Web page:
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The Scarlet & Black

The Scarlet & Black

Feven Getachew
Feven Getachew
May 6, 2024
Michael Lozada
Michael Lozada
May 6, 2024
Nathan Hoffman
Nathan Hoffman
May 6, 2024
Harvey Wilhelm `24.
Harvey Wilhelm
May 6, 2024

“Do You Feel Anger?” opens in Flanagan Theatre

Sophie Noyes `24 (left) and Letícia Monteiro `23 stand on the set of “Do You Feel Anger,” which was designed to imitate a typical “fishbowl” conference room. Photo by Isabel Torrence.

Opening night has arrived for the play “Do You Feel Anger?” by Mara Nelson-Greenberg, directed by Professor Karie Miller, theatre and dance. On Thursday, Nov. 18 at 7:30 p.m., the cast began their four-show run in Flanagan Theater. 

The play, which had its world premiere at the Humana Festival in 2018, follows the lives of office workers at a debt collection agency who must learn to empathize with their customers from an expert “empathy coach.”  

“It’s as much a play about feelings and empathy and relationships, as it is also a play about harm and complicity and the absurdity of workplace dynamics and the friction around all of that … it’s both very, very funny, but it’s also very dark and dramatic at times,” Miller said. 

The production’s visiting professional scenic, lighting and props designer is Jackie Fox, who worked to reproduce what Miller called a typical “fishbowl” conference room, where the play will take place. 

Miller said that Fox and the technical directors of the play, Erik Sanning and Kate Baumgartner `15, sought to reflect the modern workplace, but also to reference more dated material like workplace training videos while creating the space, costumes, and props.  

 “It is absurd, but this is a separate world. There are different rules to this world. But in some ways, that’s kind of how it feels when you’re being gaslit or you’re in situations of harm. It feels like you don’t know what the rules of the world are,” Miller said.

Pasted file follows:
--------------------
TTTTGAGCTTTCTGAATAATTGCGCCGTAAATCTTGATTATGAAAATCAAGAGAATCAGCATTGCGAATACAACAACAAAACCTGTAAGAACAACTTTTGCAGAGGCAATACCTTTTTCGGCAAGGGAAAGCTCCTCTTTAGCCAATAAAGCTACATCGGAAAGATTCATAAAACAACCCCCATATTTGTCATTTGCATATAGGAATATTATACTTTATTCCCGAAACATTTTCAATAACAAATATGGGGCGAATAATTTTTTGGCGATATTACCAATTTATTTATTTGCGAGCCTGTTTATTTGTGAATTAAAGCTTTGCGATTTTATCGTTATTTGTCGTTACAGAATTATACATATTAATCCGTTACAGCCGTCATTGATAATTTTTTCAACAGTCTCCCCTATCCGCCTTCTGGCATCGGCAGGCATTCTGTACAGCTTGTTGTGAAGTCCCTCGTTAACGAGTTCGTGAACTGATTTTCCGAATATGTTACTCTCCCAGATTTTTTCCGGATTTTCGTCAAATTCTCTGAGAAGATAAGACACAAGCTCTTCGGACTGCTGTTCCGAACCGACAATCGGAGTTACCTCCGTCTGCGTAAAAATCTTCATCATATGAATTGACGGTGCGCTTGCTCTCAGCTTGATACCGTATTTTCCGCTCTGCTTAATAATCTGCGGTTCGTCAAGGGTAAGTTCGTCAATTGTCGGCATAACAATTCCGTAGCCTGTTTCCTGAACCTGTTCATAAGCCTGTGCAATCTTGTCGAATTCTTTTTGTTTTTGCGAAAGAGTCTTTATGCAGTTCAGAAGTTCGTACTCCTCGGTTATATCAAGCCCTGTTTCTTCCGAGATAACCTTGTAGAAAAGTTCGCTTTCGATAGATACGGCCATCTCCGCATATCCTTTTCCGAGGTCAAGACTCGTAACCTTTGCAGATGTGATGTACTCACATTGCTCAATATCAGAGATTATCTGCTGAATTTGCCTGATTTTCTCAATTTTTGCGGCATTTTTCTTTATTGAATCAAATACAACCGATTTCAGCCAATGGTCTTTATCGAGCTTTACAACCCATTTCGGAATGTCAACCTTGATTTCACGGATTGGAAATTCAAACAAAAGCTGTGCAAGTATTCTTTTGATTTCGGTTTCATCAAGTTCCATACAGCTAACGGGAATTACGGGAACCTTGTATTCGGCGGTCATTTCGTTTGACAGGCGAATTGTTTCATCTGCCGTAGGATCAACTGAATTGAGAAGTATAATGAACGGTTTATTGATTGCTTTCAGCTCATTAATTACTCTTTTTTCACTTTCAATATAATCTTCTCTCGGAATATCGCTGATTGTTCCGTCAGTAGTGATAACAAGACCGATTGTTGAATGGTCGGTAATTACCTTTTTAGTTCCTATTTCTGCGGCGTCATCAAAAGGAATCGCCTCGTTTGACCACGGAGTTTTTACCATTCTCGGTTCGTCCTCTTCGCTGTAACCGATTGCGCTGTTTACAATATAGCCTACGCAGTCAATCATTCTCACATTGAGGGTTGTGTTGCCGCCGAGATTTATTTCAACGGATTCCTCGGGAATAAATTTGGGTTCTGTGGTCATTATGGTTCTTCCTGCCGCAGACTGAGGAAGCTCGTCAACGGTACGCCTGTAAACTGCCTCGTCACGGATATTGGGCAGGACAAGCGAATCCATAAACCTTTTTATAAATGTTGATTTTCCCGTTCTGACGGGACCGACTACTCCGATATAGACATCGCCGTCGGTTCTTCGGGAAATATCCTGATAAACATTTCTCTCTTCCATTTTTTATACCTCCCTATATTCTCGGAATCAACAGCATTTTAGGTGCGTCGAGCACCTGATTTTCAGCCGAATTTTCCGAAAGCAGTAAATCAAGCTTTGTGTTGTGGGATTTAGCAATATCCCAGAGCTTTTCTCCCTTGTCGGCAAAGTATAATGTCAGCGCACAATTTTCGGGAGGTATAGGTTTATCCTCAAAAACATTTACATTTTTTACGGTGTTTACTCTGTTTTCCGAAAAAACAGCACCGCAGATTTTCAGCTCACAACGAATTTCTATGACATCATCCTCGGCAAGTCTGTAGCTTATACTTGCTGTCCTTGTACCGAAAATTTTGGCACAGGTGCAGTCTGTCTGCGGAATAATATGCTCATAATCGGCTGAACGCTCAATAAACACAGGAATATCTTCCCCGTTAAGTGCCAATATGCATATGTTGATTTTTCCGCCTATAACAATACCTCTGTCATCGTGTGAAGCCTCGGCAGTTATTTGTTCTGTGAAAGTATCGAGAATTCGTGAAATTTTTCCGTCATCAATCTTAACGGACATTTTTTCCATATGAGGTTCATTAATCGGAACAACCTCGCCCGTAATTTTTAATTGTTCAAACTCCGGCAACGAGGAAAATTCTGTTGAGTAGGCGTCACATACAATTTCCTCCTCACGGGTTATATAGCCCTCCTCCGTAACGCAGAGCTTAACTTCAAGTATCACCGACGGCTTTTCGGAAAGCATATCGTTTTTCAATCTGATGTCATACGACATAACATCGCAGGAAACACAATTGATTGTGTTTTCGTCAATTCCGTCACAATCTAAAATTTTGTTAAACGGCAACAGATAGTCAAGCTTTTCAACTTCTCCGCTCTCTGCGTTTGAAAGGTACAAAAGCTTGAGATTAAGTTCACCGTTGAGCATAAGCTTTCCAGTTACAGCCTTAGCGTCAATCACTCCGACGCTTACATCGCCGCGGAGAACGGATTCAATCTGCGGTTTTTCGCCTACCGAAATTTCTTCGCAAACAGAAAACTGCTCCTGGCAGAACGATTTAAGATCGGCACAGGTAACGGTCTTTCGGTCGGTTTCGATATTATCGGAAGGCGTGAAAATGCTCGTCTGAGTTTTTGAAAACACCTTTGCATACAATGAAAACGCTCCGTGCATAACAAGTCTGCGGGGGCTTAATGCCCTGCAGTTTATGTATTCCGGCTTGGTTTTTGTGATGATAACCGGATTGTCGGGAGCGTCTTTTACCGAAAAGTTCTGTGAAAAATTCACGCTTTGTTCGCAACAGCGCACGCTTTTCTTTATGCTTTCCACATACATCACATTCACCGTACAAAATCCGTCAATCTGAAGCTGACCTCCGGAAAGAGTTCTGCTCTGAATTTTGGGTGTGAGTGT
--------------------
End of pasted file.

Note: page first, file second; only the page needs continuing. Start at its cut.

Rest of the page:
Miller said that they first saw the play at the Humana Festival, where they thought that the play’s themes of producing community and care would be especially relatable and relevant for students and artistic communities.  

 Miller has emphasized care and artistic flexibility in their own production of “Do You Feel Anger?” where they say they have attempted to deconstruct traditional hierarchies in theatre. 

Miller especially prioritized theatrical intimacy coordination practices in their direction of the production, including checking in with performers about their boundaries before all rehearsals, choreographing all intimate activity, maintaining transparency with one another and using a safe word if any performer becomes uncomfortable. 

Mathilda Haddock `24, who plays the protagonist Sophia’s mother in the production, said that performers took an active role in ensuring that their rehearsals were safe and open spaces. 

“My experience is you immediately get into the lines and already start to break down the characters, but this was a lot more like making a space for the cast together. It was a really great way of doing that because we have some very hard material to work with,” Haddock said, recalling a time she had played tag with a cast member while rehearsing a difficult scene because he was “in his head.” 

Miller added that while the play explores harm and workplace dynamics, it is also about complicity. 

 “I’ve tried talking with the students about transformative justice, and that relies on the idea that it’s not one person’s problem, it’s not one person’s fault. In order for things to change, we all have to take responsibility for both the circumstances and the people involved. And seek to change all of it as opposed to punishing one person or a certain group of people for something when they are really products of a system that we all participate in and benefit from,” Miller said. 

The play’s in-person performances are in Flannagan Theater, the black box theater located in the Bucksbaum Center for the Arts, is free and open to all members of the campus community with a P-Card. Performances are set for Thursday through Saturday at 7:30 p.m. with a matinee on Sunday, Nov. 21, at 2:00 p.m. Tickets for the in-person performance are available at the Bucksbaum box office. 

The theater will seat about 90 audience members, and spectators will be required to wear masks. Actors will not be masked during the performance, although they will not come within six feet of the audience and are required to wear masks backstage. 

The play will also be livestreamed online for free. Tickets for the livestreamed performance can be found here. 

There is a content warning for the show, specifically for profanity, depictions of sexual harassment, implied violence and implied sexual activity, loud noises and bright lights. 

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